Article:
Recently, my mother gave me a book to read, Noam Chomsky’s Requiem for the American Dream. Some years ago, she had given me Thomas L. Friedman’s The World is Flat, which I have neglected on my shelf as dust gathered. Whether shame, enthusiasm, or just a desire to not fall too far behind on my reading, I dedicated Spring to consuming these two texts.
Now, you might expect your mother in her 80’s would be passing along novels and travel books as she divests of the material possessions from her life journey. From the two titles, you can gather that my mother is just revving up her repressed 1960’s radicalism… I also have noted over my last few visits to my parents home that The PBS Newshour is followed by Amy Goodman’s Democracy Now rather than FOX News rants. Rock On, Mom.
When I was in college 35 years ago, I used to listen to such programming on KPFA radio out of Berkeley, CA. Having grown up in a stalwart conservative family, I thought that even though I lived some miles away from home, I had to listen to such news outlets on a low volume with all the lights out so that no one would discover that I was being influenced by efforts to divest in South African investments to protest Apartheid.
This theme of how the world connects, is the topic of Friedman’s text, The World is Flat: A Brief History of the Twenty-First Century. Odd, I thought that a book about the 21st century could be written in only the first decade of that century (it was published in 2005, thus in Internet speed, “So 2005”). Kind of like writing about the 20th century in 1905.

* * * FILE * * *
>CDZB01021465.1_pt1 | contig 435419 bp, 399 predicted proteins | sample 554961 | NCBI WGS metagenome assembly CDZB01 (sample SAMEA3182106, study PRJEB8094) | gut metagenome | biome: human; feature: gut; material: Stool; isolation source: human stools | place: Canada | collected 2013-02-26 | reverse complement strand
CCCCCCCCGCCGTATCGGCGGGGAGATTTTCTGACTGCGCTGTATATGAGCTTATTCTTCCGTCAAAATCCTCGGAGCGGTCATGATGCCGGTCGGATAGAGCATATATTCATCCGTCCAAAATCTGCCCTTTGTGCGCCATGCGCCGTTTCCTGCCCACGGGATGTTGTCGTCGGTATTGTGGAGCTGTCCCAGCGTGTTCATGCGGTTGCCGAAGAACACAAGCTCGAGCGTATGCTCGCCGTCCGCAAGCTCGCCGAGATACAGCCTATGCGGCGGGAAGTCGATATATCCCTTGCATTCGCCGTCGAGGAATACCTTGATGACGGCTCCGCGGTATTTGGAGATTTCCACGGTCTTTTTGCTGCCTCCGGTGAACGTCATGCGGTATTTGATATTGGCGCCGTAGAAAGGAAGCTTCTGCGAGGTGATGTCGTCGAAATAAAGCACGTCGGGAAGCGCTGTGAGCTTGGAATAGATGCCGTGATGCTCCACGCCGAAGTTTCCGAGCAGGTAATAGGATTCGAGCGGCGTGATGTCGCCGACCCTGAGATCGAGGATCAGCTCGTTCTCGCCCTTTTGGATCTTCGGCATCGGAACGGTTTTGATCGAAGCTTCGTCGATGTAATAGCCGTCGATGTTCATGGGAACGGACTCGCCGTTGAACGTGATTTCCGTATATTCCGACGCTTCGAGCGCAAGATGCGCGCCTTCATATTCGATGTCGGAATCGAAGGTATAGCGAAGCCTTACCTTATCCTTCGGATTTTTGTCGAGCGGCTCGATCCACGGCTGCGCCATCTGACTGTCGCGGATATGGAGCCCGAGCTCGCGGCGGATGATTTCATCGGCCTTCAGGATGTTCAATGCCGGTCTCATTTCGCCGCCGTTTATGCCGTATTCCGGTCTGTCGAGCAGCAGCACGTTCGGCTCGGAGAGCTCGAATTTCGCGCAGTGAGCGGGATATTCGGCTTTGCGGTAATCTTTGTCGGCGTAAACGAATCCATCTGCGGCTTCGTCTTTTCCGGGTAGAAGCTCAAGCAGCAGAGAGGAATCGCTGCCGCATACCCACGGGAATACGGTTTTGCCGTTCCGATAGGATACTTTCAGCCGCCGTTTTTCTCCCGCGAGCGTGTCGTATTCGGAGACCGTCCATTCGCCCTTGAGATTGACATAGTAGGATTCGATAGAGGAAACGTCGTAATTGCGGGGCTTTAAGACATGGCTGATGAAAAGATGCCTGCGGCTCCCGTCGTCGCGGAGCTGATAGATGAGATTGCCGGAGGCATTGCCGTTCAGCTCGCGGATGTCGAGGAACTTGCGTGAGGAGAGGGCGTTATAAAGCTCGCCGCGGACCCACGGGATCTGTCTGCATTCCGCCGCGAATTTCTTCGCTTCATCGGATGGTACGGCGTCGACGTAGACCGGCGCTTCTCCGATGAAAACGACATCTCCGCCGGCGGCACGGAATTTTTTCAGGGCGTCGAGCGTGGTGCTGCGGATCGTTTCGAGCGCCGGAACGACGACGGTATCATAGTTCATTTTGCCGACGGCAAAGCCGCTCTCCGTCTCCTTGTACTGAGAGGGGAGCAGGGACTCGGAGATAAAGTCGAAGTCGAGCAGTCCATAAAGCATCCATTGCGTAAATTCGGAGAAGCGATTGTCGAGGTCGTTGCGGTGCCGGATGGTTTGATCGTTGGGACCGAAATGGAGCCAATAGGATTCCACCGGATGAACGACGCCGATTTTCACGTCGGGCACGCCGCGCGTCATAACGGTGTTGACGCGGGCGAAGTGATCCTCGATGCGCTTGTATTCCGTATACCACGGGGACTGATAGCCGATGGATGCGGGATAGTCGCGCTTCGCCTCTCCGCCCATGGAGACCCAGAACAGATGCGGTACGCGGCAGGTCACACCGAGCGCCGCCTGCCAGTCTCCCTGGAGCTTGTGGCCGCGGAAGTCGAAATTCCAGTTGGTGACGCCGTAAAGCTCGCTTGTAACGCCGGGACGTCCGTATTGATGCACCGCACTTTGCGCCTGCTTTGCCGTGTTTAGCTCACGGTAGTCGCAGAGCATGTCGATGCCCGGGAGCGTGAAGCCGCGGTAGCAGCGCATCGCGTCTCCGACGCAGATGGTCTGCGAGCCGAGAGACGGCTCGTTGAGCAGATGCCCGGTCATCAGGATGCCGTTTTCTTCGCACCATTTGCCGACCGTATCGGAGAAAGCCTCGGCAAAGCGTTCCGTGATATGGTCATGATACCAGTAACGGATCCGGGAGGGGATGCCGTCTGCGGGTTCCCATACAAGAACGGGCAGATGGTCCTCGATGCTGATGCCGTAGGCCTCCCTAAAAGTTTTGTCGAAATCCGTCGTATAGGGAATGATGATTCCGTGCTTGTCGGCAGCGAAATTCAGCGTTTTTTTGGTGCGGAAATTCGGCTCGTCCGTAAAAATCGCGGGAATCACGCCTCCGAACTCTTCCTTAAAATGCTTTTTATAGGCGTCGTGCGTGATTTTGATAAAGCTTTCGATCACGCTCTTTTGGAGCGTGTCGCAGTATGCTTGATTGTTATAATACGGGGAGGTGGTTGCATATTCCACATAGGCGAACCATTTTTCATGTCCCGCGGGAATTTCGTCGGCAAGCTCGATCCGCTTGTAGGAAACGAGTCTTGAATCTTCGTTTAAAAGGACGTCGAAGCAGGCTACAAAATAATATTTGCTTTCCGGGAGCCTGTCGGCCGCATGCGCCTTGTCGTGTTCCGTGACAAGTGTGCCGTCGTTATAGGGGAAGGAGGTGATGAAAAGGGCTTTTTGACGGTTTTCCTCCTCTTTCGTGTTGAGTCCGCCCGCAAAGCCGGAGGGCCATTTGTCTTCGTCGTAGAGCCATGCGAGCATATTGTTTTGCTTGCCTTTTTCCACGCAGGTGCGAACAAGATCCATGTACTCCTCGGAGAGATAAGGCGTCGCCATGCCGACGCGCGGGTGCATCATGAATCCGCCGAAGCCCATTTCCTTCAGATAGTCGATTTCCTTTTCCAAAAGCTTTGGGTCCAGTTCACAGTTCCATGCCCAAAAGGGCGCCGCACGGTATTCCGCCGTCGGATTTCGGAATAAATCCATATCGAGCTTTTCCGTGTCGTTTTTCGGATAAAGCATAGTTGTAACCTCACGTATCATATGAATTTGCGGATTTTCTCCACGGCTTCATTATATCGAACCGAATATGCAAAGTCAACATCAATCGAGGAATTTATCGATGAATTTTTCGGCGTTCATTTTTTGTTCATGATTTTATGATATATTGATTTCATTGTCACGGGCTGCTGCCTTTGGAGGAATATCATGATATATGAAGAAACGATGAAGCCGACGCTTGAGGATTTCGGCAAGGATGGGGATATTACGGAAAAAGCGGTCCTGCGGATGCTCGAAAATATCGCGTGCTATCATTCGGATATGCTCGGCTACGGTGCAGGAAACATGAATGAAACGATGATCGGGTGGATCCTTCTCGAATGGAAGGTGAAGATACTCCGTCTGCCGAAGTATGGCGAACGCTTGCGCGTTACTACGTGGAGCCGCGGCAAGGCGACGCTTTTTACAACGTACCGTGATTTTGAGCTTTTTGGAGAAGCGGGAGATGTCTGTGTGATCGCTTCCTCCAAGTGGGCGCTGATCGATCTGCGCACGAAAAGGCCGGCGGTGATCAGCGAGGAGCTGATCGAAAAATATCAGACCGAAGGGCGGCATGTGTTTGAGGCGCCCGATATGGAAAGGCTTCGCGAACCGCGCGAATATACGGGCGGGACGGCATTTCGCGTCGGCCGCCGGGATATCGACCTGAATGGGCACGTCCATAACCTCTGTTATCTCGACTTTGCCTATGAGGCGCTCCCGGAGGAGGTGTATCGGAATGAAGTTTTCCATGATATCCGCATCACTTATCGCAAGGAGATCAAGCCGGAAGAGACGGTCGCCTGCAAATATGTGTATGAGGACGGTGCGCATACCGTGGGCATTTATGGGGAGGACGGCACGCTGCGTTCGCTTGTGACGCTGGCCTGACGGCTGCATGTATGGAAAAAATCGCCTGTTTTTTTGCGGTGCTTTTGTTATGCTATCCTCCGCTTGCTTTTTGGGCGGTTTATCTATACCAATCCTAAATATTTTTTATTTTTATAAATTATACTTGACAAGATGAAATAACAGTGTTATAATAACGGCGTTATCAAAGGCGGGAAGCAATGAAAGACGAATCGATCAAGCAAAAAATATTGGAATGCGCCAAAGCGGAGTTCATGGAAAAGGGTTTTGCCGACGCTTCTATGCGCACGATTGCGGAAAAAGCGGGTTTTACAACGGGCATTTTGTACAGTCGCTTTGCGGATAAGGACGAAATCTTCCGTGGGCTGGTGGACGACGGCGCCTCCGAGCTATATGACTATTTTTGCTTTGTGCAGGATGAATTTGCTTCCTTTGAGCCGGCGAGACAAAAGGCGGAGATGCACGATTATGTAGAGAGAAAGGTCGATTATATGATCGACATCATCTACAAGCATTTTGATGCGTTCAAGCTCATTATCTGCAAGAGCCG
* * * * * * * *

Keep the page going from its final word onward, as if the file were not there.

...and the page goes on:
But then, the turn-of-20th-century Boer Wars in South Africa did point to what would happen in the next 90 years: surrogate countries playing out world politics, oppressive nations putting the suppressed into concentration camps, development of new technologies in weaponry and trying them out in those surrogate countries, guerrilla warfare toppling the organized military forces… any of that happen from 1914 – 1918, 1939 – 1945, 1950’s, 1960’s to 1970’s, 1980’s… name your world conflict, the Boer Wars foretold them all.
The World is Flat is about how the Internet developed and then transformed the world of economics, social affiliation, and politics. Back in my college years, in the early 1980’s, my sources for information were the local newspaper (San Jose Mercury News), the radio (NPR & Pacifica Network), and weekly magazines (US News & World Report). A daily national newspaper (USA Today) started publishing during my college years, using a satellites to beam the content to local printers across the country. The three national TV news networks (ABC, CBS, NBC) gave the nightly news, but I did not own a TV at that time. Cable TV was just getting dug into people’s homes and MTV was, like, cutting edge. The world was not flat.
Friedman’s premise is that as technology developed (e.g. computers and microprocessors) and the infrastructure for those technologies were set in place (e.g. fiberoptic lines across oceans and satellites in low earth orbit), then the world became flat because the Internet allowed people to instantly connect with each other with limited obstruction from national boundaries.
Globalization has become a nasty word in the past couple of years, primarily as it is used to blame various national and international miseries (e.g. shifting of work and production, religious conflicts, military and para-military conflicts). But, globalization has been going on for 500 years, since the English, French, and Dutch have been sailing around in search of trade routes and resources… which of course gets us back to why they were in Cape Town to Pretoria, South Africa, and those Boer Wars in 1899.